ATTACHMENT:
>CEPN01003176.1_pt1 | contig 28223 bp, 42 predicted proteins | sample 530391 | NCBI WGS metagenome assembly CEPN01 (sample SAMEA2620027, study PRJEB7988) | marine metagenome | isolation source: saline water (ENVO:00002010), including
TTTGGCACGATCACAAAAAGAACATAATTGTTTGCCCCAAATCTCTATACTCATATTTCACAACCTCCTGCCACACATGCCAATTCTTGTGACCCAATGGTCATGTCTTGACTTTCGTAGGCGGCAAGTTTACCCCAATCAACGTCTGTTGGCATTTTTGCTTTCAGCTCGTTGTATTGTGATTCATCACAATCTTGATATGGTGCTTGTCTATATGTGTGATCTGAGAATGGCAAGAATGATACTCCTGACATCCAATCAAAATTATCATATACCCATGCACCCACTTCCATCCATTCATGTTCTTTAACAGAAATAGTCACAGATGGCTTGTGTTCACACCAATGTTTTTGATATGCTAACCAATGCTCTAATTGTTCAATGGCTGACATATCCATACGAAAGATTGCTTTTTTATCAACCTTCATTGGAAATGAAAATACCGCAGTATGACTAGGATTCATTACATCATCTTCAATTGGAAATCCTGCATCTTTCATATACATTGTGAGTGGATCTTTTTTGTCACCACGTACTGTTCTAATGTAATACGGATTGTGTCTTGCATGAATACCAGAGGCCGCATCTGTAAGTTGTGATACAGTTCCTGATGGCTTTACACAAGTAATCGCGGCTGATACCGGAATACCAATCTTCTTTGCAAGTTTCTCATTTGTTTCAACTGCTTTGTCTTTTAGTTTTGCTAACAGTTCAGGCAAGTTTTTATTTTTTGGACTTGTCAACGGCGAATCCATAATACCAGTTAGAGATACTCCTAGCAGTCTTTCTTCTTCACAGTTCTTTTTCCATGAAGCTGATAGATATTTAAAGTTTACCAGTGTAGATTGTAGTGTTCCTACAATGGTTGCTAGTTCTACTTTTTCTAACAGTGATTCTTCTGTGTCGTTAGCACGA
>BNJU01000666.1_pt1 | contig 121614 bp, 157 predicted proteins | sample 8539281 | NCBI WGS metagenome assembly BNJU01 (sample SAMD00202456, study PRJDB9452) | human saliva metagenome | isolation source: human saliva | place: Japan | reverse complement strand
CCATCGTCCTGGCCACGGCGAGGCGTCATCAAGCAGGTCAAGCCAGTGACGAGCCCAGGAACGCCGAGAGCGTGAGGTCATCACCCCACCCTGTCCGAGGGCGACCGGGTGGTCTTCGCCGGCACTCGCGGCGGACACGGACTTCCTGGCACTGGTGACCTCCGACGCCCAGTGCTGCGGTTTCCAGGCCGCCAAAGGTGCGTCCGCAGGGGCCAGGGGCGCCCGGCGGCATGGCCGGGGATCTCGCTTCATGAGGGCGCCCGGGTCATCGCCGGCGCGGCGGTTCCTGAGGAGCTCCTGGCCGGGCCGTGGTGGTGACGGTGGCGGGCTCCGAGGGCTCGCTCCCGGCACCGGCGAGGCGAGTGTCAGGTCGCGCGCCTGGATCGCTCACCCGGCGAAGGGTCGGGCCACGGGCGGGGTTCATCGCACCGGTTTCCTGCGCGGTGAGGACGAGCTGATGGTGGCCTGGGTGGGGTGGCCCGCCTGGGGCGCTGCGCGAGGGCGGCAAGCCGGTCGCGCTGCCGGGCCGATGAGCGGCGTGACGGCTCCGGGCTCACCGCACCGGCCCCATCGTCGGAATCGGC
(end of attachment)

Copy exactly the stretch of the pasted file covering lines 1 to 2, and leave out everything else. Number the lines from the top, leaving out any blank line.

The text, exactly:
>CEPN01003176.1_pt1 | contig 28223 bp, 42 predicted proteins | sample 530391 | NCBI WGS metagenome assembly CEPN01 (sample SAMEA2620027, study PRJEB7988) | marine metagenome | isolation source: saline water (ENVO:00002010), including
TTTGGCACGATCACAAAAAGAACATAATTGTTTGCCCCAAATCTCTATACTCATATTTCACAACCTCCTGCCACACATGCCAATTCTTGTGACCCAATGGTCATGTCTTGACTTTCGTAGGCGGCAAGTTTACCCCAATCAACGTCTGTTGGCATTTTTGCTTTCAGCTCGTTGTATTGTGATTCATCACAATCTTGATATGGTGCTTGTCTATATGTGTGATCTGAGAATGGCAAGAATGATACTCCTGACATCCAATCAAAATTATCATATACCCATGCACCCACTTCCATCCATTCATGTTCTTTAACAGAAATAGTCACAGATGGCTTGTGTTCACACCAATGTTTTTGATATGCTAACCAATGCTCTAATTGTTCAATGGCTGACATATCCATACGAAAGATTGCTTTTTTATCAACCTTCATTGGAAATGAAAATACCGCAGTATGACTAGGATTCATTACATCATCTTCAATTGGAAATCCTGCATCTTTCATATACATTGTGAGTGGATCTTTTTTGTCACCACGTACTGTTCTAATGTAATACGGATTGTGTCTTGCATGAATACCAGAGGCCGCATCTGTAAGTTGTGATACAGTTCCTGATGGCTTTACACAAGTAATCGCGGCTGATACCGGAATACCAATCTTCTTTGCAAGTTTCTCATTTGTTTCAACTGCTTTGTCTTTTAGTTTTGCTAACAGTTCAGGCAAGTTTTTATTTTTTGGACTTGTCAACGGCGAATCCATAATACCAGTTAGAGATACTCCTAGCAGTCTTTCTTCTTCACAGTTCTTTTTCCATGAAGCTGATAGATATTTAAAGTTTACCAGTGTAGATTGTAGTGTTCCTACAATGGTTGCTAGTTCTACTTTTTCTAACAGTGATTCTTCTGTGTCGTTAGCACGA